Provost plans to stay through presidential transition

David Lee, the provost and vice president for academic affairs, was named University Historian by President Gary Ransdell. The title will go into effect once Lee steps down from his role as provost. Kathryn Ziesig/HERALD

Monica Kast

Originally intending to only serve as provost for two years, David Lee has announced his intention to continue as provost after President Gary Ransdell retires and to assist the new president.

Lee has been at WKU since 1975, after receiving his Ph.D. from Ohio State University. He began working in the WKU history department as an assistant professor.

From there, Lee went on to serve as dean of the Potter College of Arts and Letters from 1992 until 2015, when Ransdell appointed him as provost. Lee positively changed the faculty’s opinion of the provost position in the first year of his two-year term, according to the 2015-2016 Faculty Work Life Survey.

Now, Lee has announced he’s planning on staying for at least an additional year, while the new president is chosen and begins his or her transition onto campus.

“I don’t want to be presumptuous,” Lee said. “The next president may want to make a change immediately … but I’m available to stay.”

Lee said his decision to stay for at least another year came from realizing the depth of transitions WKU will be going through with a new president.

“The relationship between the provost and the president is a very close one among any college campus, and I don’t think we can do a search for a provost until we actually have the next president in place,” Lee said. “So I’m willing to stay on in the next year while the new president kind of gets plugged into campus … and I hope I can help with that process.”

Lee said it’s hard to predict what the first year of a new president will bring, and he hopes to be able to help them along the way.

“The new president will also be very knowledgeable, but she or he will still be learning a whole lot about the campus and its constituencies,” he said.

Richard Miller, vice provost for policies and personnel, has worked with Lee since coming to WKU 11 years ago. Miller said Lee’s position as dean of the Potter College of Arts & Letters had “clearly positioned him to take on the role of provost.”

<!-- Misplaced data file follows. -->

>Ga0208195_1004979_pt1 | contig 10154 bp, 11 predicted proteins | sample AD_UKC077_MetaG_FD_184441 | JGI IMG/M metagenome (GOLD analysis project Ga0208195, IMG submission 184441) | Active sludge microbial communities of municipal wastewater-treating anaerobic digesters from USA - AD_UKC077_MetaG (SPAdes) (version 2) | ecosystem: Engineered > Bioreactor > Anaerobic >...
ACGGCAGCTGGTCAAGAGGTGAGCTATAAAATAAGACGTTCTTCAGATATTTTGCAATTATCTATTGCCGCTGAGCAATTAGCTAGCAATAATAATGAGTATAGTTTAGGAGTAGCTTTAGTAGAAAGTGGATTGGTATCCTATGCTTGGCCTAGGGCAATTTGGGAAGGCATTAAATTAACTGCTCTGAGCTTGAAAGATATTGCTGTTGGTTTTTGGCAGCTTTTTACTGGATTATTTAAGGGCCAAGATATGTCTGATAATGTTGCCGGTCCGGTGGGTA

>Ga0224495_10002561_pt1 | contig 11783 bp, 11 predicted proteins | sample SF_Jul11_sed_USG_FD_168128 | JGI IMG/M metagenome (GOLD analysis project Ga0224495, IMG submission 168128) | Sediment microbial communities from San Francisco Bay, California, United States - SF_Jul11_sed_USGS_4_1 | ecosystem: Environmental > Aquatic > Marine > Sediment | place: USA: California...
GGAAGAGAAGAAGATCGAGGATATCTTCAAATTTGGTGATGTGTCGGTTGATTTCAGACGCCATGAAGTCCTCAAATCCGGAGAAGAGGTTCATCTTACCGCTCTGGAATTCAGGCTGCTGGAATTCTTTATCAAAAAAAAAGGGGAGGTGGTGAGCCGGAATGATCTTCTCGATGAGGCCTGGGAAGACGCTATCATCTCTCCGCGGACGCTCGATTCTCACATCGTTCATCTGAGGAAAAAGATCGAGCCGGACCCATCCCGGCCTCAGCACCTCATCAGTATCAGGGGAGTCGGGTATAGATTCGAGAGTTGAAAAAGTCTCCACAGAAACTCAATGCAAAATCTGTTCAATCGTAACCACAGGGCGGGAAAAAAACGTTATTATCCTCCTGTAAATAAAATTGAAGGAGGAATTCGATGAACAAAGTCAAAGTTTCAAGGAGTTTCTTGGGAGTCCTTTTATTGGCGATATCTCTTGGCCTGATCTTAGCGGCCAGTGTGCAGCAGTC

“Working with David is an absolute delight,” Miller said.

Miller added he believes Lee “always has the university’s best interests at heart,” and is highly respected on campus.

“I think the university is well, well, positioned to work under his leadership,” Miller said.

In the last year, Lee has changed the faculty opinion of the provost. According to the 2015-2016 Faculty Work Life Survey, faculty felt Lee was more accessible and more routinely consulted with faculty, compared to previous provost Gordon Emslie.

The majority of respondents in the survey also indicated Lee communicated more clearly and completely on university issues, and engaged in open dialogue with the faculty. They also felt he better prioritized budget needs than did Emslie, according to the results of the 2015-2016 Faculty Work Life Survey.

Kate Hudepohl, associate professor of folk studies and anthropology and chair of university senate, said she felt replacing both the university president and provost in the same time period would be difficult, and Lee’s decision to stay will benefit the new president.

“I’m very grateful for his willingness to stay longer,” Hudepohl said.

Hudepohl and Lee work together on the university senate, and while Hudepohl said they don’t always agree on everything, Lee is always willing to listen and respond.

“We don’t always see eye to eye, but I do really respect his opinion,” Hudepohl said.

With the transition of last year behind him, and the transition of next year ahead of him, Lee said he isn’t sure what to expect. He mentioned how closely he works with Ransdell, and that change will come with someone else being in that role.

“It’s really hard to anticipate how things will change,” Lee said. “Gary [Ransdell] is a big personality, and he’s been a defining president. And it will be a transition to someone else being in that role, a big transition with someone else in that role.”

Reporter Monica Kast can be reached at 270-745-6011 or [email protected]. Follow her on Twitter at @monicakastwku.